Unrefined 45% milk chocolate is made with beans from the heart of the solomon islands. This textural sensation will take you on a ride to remember.
The packaging is just amazingly stunning.
KALAMANSI CARAMEL
HAZELNUT CHOCOLATE
SALTED CARAMEL

At Atypic, they are truly passionate about there chocolate and only work with cacao growers who provide respect, care and love to their produce and the land it comes from. The beans are sourced from farmers practicing organic growing processes and support independent businesses who follow ethical, sustainable and fair-trading practices. Nature has done its part to create distinct flavour profiles for each cacao bean source and Atypic Artiste Chocolatier invest a lot of time bringing out these authentic cacao flavours.

Charles Lemai

They pay a premium fee for our beans which are sourced from there neighbours in the Pacific Islands, working directly with the farmers who grow, ferment, and dry the cacao we buy. They frequently visit there suppliers to learn about their process, visit the plantations and ensure the highest standards of quality and sustainability are met.

Find more about Atypic Artisan Chocolatier

Available now at Chocolatier Share what is great and good in the World

 

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True Stories Magazine Vol. 2 by Jamaica Cold Bush Organics…page 60,61,62,63.

 

Among the pioneers of the US craft chocolate…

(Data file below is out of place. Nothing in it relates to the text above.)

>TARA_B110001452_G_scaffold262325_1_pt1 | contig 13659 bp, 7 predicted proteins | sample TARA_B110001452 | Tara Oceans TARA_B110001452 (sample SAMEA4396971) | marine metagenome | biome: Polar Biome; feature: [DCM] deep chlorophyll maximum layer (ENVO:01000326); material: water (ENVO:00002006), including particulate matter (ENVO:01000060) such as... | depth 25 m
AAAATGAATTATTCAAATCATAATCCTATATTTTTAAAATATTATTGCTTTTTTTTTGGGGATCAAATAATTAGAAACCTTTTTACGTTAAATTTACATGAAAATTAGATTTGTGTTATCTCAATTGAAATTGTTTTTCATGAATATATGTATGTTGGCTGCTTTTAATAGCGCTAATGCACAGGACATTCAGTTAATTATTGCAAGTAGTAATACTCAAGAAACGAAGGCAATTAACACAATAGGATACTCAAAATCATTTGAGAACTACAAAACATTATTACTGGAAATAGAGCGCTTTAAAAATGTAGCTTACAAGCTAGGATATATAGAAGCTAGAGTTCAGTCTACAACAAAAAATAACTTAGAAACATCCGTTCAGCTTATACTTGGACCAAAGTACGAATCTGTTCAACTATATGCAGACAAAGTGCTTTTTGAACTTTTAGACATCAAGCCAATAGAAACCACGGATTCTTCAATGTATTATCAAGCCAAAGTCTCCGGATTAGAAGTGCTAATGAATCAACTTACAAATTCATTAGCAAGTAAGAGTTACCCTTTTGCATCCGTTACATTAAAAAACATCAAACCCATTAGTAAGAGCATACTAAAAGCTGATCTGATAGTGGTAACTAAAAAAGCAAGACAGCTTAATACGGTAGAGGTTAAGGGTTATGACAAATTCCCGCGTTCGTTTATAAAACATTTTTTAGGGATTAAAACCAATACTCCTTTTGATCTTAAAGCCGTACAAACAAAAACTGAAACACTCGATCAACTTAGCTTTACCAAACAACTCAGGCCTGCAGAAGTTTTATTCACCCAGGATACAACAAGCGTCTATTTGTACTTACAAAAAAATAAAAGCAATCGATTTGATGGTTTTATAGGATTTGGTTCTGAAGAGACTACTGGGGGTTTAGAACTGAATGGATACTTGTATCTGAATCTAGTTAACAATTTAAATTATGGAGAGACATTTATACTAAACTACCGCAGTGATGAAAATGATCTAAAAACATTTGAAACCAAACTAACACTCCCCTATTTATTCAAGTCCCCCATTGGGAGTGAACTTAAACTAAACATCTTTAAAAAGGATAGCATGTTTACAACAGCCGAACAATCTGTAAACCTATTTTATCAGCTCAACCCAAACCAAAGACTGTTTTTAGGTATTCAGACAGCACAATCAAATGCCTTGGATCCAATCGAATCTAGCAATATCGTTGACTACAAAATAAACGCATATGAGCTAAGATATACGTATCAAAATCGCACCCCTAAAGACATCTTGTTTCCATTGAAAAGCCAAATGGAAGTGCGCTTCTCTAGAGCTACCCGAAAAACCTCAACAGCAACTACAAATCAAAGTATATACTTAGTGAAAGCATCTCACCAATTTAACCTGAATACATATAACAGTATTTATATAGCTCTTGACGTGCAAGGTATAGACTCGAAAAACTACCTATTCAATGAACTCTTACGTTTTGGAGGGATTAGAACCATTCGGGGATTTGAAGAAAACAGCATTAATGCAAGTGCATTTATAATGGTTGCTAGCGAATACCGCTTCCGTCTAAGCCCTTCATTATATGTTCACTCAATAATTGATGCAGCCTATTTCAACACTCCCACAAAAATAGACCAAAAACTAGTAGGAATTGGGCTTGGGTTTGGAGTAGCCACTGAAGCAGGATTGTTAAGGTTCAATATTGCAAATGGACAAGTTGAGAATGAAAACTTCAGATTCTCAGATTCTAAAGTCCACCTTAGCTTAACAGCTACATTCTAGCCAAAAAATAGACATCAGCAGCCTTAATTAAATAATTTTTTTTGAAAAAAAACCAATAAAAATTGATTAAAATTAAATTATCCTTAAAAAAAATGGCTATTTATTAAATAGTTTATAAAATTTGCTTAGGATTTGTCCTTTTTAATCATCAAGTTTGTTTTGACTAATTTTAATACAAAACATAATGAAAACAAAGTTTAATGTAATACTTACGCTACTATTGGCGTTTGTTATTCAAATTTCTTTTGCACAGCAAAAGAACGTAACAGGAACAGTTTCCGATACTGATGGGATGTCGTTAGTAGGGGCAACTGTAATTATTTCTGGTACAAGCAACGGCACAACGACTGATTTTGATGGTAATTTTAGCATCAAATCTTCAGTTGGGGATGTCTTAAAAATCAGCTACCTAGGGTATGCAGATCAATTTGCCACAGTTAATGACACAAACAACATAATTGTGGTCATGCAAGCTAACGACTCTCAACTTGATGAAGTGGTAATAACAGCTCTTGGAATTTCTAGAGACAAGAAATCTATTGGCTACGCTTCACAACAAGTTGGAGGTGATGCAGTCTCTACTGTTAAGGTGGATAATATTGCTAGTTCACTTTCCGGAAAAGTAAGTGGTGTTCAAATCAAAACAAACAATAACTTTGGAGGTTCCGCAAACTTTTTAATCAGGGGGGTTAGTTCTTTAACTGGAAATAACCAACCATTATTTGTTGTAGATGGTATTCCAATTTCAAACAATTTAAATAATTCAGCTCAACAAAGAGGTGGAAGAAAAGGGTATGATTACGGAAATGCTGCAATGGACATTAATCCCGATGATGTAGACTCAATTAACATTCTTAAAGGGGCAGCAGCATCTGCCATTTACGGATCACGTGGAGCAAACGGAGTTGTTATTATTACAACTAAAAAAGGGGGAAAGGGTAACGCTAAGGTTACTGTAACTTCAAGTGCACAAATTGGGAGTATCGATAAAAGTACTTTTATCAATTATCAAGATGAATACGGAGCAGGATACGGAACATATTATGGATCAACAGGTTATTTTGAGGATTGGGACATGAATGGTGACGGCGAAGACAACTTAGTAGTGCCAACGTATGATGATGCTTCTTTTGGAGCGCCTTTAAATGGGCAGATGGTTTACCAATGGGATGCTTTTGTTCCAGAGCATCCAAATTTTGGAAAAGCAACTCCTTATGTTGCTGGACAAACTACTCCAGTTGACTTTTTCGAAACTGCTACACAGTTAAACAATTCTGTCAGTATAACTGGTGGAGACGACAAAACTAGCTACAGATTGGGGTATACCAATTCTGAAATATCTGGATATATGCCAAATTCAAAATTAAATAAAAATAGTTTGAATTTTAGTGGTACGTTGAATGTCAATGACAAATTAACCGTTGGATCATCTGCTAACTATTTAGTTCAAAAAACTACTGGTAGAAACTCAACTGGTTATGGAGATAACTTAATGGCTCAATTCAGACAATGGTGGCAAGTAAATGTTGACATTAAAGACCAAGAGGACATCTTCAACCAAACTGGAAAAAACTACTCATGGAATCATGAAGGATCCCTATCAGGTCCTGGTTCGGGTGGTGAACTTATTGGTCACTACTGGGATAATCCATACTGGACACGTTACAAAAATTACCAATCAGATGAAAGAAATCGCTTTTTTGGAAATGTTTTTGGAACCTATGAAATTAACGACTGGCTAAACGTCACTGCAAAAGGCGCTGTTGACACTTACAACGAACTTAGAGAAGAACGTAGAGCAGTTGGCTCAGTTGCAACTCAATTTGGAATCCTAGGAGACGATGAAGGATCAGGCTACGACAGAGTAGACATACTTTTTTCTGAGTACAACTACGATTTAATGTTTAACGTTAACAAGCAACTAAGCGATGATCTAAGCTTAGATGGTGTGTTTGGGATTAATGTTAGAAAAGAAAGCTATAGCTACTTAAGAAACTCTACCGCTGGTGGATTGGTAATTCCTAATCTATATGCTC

Amano is veruit de meest gelauwerde chocolademaker van Amerika. Punt. Waarom is geen geheim, met Amano’s uitgesproken benadering gebruik makend van zowel de Amerikaanse als Europese stijl van chocolade maken. Je vind de kenmerken van de licht geroosterde cacao die je zou verwachten van een ‘avant-gardistische’ Amerikaanse maker, maar in balans gebracht met zachte cacao boter en aromatische vanille van de meer vooruitstrevende Europese chocolade makers. Geen serieuze chocolade selectie is compleet zonder Amano Chocolate.

En daarom hebben wij in ons assortiment deze uitzonderlijke chocolademaker opgenomen en met mondjesmaat gaan verkopen aan de aandachtige chocoladekenners die Art Pollart naar waarde weten schatten.

You can’t possibly go wrong with Amano chocolate. Among the pioneers of the US craft chocolate movement, chocolate maker Art Pollard started making chocolate from the beans in 2006 in Orem, Utah. Since then, the company has grown to be recognized as an excellence in the industry, winning countless prizes and awards for its single-origin and inclusion bars.
If you want to buy Amano’s bars for yourself or your loved ones, check out in our store and feel free to ask more about them.

Amano Guayas, Ecuador 70%
Rich chocolate flavor, green banana, blackberry, smoke, cedar, molasses
Amano Ocumare, Venezuela 70%
Gentle chocolate flavor, plum, smoke, espresso
(Note, these are natural flavors of the cocoa beans Amano uses in the chocolate — not added flavors.)
Amano Cuyagua, Venezuela 70%
Rich chocolate flavor, apricot, melon, and exotic spices

Amano Morobe, Papua New Guinea 70%
Rich chocolate flavor, lime, red grapefruit, leather, earthiness, and spice.
Amano Macoris, Dominican Republic 70%
Molasses, brown sugar, cream, caramel, nuts and dried apricots.

Amano Cardamom Black Pepper
Rich dark Dos Rios chocolate with bergamot orange, blueberry and lavender notes made out of Dominican Republic cacao beans. The magical flavor of cardamom with the slight warmth of black pepper. Crunch bits make it extra electrifying.
Amano Mango Chili
Rich dark Guayas chocolate with green banana and blackberry notes made out of cacao beans of Ecuador. Rich creamy mango with the warmth of chili peppers.

available http://www.patisserievercruysse.be

 

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The Chocolate Fruit: Looking Inside a Cacao Pod

The anatomy of a cacao pod. Credit: United States Department of Agriculture, Public Domain, with labels added by Julio Guevara